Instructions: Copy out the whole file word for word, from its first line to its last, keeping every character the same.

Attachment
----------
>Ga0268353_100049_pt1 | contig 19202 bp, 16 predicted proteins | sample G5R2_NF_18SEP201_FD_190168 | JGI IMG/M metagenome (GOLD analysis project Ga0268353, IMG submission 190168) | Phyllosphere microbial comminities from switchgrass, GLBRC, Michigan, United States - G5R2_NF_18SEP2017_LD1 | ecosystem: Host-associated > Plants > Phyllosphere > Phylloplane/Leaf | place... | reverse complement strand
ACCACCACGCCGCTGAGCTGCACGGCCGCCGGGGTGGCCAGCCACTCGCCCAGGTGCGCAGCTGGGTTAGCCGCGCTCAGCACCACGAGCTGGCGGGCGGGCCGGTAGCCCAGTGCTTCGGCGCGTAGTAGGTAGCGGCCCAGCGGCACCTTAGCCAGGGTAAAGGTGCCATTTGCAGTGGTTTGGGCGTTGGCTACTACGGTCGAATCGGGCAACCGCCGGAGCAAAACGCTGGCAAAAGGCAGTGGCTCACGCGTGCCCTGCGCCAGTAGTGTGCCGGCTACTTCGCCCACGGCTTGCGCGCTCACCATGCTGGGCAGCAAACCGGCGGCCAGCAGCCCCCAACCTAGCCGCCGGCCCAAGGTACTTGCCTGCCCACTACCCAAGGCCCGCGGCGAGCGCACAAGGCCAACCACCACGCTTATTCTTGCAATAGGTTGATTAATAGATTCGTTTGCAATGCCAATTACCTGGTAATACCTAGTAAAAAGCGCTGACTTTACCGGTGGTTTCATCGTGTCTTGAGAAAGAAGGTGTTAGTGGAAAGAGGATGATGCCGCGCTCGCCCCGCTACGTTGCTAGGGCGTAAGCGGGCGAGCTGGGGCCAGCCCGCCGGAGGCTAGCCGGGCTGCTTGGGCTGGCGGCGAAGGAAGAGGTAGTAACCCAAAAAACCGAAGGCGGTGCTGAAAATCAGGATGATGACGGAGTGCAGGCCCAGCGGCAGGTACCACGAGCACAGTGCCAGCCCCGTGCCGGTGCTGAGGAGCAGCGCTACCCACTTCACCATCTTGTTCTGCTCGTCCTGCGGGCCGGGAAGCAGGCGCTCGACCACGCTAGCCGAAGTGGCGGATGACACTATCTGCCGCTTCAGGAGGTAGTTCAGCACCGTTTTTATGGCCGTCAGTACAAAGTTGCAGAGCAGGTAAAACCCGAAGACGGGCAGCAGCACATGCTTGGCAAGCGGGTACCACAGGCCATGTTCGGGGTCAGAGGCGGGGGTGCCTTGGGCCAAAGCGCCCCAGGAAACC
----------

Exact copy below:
>Ga0268353_100049_pt1 | contig 19202 bp, 16 predicted proteins | sample G5R2_NF_18SEP201_FD_190168 | JGI IMG/M metagenome (GOLD analysis project Ga0268353, IMG submission 190168) | Phyllosphere microbial comminities from switchgrass, GLBRC, Michigan, United States - G5R2_NF_18SEP2017_LD1 | ecosystem: Host-associated > Plants > Phyllosphere > Phylloplane/Leaf | place... | reverse complement strand
ACCACCACGCCGCTGAGCTGCACGGCCGCCGGGGTGGCCAGCCACTCGCCCAGGTGCGCAGCTGGGTTAGCCGCGCTCAGCACCACGAGCTGGCGGGCGGGCCGGTAGCCCAGTGCTTCGGCGCGTAGTAGGTAGCGGCCCAGCGGCACCTTAGCCAGGGTAAAGGTGCCATTTGCAGTGGTTTGGGCGTTGGCTACTACGGTCGAATCGGGCAACCGCCGGAGCAAAACGCTGGCAAAAGGCAGTGGCTCACGCGTGCCCTGCGCCAGTAGTGTGCCGGCTACTTCGCCCACGGCTTGCGCGCTCACCATGCTGGGCAGCAAACCGGCGGCCAGCAGCCCCCAACCTAGCCGCCGGCCCAAGGTACTTGCCTGCCCACTACCCAAGGCCCGCGGCGAGCGCACAAGGCCAACCACCACGCTTATTCTTGCAATAGGTTGATTAATAGATTCGTTTGCAATGCCAATTACCTGGTAATACCTAGTAAAAAGCGCTGACTTTACCGGTGGTTTCATCGTGTCTTGAGAAAGAAGGTGTTAGTGGAAAGAGGATGATGCCGCGCTCGCCCCGCTACGTTGCTAGGGCGTAAGCGGGCGAGCTGGGGCCAGCCCGCCGGAGGCTAGCCGGGCTGCTTGGGCTGGCGGCGAAGGAAGAGGTAGTAACCCAAAAAACCGAAGGCGGTGCTGAAAATCAGGATGATGACGGAGTGCAGGCCCAGCGGCAGGTACCACGAGCACAGTGCCAGCCCCGTGCCGGTGCTGAGGAGCAGCGCTACCCACTTCACCATCTTGTTCTGCTCGTCCTGCGGGCCGGGAAGCAGGCGCTCGACCACGCTAGCCGAAGTGGCGGATGACACTATCTGCCGCTTCAGGAGGTAGTTCAGCACCGTTTTTATGGCCGTCAGTACAAAGTTGCAGAGCAGGTAAAACCCGAAGACGGGCAGCAGCACATGCTTGGCAAGCGGGTACCACAGGCCATGTTCGGGGTCAGAGGCGGGGGTGCCTTGGGCCAAAGCGCCCCAGGAAACC